Skip to main content
Find a Location |

Routing #321180379

Invest in your work

Invest in your work

Become a member

Entering the workforce during COVID

woman at laptop
Navigating the path to your first job is intimidating under the best of circumstances, and with a job market affected by coronavirus limitations, entering the workforce in 2020 might feel like an especially daunting task.

Don’t worry, make an action plan instead. Companies large and small are still constantly in search of new talent entering the job market, and you can stand out from the crowd without the normal outlets of job searching and networking available. Here’s how.

Networking redefined

Although you can’t go grab a cup of coffee with a prospective employer, or introduce yourself in-person, there are still ways to get your name and resume in front of business contacts. Start with the circle of people that you already know well or fairly well. This could include family friends, professors, neighbors or other mentors. Let them know you’re on the job hunt and what type of work you are looking for, and ask them to keep an eye on any potential matches that might fit. The more people you have in your corner monitoring the job market for you, the better.

When it comes to introducing yourself to a business contact you don’t yet know, do a little homework first. When you ask for a few minutes of someone’s time, remember that they also have other priorities or challenges needing their attention. Be patient, and ask if they can schedule a few minutes with you on their time.  When you do get time with someone one-on-one (digitally), it helps to have a basic understanding of their job role and the company where they work beforehand, so you can ask relevant questions. Don’t start with “Can I pick your brain?” or “Do you have any jobs available?” or “How much does it pay?”…those questions don’t show any initiative or interest in the job at hand. Instead, focus on roles and responsibilities for the job. And be ready for them to ask you some questions, too. Have a short summary of your skills and your goals ready as an elevator pitch. Lastly, a phone call is sometimes better and more professional than an email so consider all your communications options.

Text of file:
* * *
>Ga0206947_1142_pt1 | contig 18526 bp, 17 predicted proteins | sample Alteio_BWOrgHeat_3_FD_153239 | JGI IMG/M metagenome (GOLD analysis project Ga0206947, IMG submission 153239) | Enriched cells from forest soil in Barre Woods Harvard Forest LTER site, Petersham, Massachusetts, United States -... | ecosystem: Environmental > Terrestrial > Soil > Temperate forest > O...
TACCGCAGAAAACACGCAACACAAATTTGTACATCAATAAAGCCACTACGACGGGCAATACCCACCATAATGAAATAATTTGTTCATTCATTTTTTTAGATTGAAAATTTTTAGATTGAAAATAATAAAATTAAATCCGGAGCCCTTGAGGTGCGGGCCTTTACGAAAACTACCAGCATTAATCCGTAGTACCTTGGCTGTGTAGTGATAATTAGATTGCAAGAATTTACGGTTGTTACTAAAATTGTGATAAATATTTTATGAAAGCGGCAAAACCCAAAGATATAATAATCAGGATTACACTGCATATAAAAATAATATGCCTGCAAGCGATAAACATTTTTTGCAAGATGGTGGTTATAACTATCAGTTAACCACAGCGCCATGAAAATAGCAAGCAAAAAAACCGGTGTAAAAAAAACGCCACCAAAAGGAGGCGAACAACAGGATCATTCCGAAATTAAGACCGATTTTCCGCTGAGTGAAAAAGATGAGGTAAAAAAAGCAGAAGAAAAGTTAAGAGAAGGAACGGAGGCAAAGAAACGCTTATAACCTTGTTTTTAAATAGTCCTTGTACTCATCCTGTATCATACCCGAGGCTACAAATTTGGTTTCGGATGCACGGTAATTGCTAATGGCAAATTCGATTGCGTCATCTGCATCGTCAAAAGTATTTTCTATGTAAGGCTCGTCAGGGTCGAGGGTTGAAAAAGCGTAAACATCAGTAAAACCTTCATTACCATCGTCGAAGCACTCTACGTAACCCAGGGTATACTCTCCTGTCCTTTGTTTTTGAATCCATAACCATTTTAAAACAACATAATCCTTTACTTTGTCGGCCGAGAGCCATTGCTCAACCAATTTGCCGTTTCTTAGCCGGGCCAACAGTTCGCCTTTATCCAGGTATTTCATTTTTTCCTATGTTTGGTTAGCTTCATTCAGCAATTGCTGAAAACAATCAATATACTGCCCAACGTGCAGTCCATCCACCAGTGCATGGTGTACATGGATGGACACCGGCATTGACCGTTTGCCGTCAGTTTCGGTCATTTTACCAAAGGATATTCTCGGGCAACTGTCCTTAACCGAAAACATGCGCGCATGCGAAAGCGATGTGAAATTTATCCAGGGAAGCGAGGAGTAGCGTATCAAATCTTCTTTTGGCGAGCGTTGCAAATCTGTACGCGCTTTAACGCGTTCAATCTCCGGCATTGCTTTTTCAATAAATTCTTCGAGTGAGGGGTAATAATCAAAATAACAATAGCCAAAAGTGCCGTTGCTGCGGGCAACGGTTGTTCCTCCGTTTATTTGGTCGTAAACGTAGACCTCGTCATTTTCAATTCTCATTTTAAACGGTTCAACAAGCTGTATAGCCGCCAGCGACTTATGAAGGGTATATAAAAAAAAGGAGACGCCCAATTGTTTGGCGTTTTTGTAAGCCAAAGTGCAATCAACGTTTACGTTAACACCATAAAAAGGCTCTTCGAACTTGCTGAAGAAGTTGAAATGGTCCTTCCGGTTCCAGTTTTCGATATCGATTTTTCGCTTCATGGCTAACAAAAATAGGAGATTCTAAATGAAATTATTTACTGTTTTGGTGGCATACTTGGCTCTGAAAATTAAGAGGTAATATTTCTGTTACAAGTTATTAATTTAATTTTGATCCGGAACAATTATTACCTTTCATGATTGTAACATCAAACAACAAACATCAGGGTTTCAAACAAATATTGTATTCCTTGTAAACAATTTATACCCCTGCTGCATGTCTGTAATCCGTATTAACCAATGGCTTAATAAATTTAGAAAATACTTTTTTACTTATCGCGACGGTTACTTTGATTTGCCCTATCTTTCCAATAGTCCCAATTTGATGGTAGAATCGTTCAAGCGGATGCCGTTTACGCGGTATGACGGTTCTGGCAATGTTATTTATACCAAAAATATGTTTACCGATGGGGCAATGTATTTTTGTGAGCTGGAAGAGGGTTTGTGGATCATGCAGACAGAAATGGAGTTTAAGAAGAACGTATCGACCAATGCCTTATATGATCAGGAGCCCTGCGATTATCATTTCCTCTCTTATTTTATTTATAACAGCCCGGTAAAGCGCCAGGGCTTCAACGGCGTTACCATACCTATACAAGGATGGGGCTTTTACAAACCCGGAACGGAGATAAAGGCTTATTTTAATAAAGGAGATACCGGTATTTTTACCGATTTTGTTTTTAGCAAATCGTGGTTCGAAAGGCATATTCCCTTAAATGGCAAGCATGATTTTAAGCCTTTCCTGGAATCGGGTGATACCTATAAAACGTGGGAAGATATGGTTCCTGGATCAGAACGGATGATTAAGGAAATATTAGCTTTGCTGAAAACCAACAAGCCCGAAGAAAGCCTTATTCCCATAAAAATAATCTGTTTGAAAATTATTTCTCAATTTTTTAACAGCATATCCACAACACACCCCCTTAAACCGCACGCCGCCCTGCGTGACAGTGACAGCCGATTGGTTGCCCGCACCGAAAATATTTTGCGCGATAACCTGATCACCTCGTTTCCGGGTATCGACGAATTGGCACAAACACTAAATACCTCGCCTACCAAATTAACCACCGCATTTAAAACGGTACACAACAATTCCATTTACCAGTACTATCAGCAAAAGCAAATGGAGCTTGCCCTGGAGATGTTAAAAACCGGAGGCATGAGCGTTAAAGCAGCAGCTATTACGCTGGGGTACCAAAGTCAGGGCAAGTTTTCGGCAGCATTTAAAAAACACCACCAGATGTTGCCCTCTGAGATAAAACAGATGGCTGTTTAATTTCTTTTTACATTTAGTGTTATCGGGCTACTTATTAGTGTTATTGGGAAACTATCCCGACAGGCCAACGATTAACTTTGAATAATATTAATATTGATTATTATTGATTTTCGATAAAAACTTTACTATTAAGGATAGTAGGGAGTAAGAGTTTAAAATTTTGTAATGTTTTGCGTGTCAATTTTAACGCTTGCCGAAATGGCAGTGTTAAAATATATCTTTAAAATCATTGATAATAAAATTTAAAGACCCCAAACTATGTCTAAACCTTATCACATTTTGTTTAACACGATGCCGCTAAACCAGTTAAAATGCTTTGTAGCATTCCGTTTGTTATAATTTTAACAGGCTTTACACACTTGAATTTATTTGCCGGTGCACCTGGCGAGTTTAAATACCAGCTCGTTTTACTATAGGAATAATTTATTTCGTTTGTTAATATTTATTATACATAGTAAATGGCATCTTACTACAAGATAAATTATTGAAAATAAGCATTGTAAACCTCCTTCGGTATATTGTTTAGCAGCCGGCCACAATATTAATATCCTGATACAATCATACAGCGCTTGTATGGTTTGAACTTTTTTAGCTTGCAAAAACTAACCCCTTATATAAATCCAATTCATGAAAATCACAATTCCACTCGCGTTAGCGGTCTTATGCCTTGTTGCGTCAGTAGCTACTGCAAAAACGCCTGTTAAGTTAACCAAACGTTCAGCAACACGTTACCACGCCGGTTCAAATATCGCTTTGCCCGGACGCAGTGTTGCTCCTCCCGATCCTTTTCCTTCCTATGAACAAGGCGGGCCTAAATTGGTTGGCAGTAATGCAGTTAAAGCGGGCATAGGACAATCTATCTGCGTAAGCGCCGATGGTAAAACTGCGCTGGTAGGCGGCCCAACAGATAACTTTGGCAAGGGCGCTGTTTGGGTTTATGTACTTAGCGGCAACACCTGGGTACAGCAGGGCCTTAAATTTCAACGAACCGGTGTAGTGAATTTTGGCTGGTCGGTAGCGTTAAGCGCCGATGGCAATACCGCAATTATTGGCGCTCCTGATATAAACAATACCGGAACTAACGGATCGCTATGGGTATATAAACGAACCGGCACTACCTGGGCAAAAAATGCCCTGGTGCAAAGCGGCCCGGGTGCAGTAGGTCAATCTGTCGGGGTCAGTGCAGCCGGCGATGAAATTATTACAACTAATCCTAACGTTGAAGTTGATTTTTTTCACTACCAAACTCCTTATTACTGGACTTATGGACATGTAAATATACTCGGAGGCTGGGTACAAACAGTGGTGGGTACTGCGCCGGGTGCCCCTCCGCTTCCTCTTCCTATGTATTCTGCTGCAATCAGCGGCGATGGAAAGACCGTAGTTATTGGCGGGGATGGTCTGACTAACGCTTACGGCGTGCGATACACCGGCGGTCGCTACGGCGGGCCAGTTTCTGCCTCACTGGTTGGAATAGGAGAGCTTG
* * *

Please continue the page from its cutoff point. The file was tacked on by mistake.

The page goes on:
Standing out from the crowd

There is a lot of extra noise today in our digital world. When an employer begins compiling a list of prospective employees—whether it’s from an online job application or a LinkedIn profile—it helps to be clear and concise. When creating a LinkedIn profile, make sure you use a clear, well-lit and professional-looking photo of yourself, and take your time on the sections that let you describe your skills. Keep it short and to the point, though---remember that employers are scanning hundreds of these profiles for every job opening. Nobody wants to dig deep or read paragraph after paragraph in order to find your relevant skills and background.

Make sure a first impression--or a first glance at your online profile—provides useful information for an employer. You don’t have to cram every accolade and accomplishment you have earned into one or two lines, but someone who is scanning many resumes and profiles should be able to scan yours quickly and retain a few pieces of key information. Make sure you display the version of you that you want to put out into the world!

Entering the workforce today means you don’t have the previous job experience to match your talent and potential, and that’s ok. There are skills that apply to every job—like having patience, dedication and a will to keep learning—that are more important that the number of years under your belt. What you might lack in professional experience doesn’t have to be a strike against you. Be open and up-front about what type of experience you want to gain, and what other short- and long-term goals you have for your career. Showing this kind of initiative can sometimes make all the difference!
Top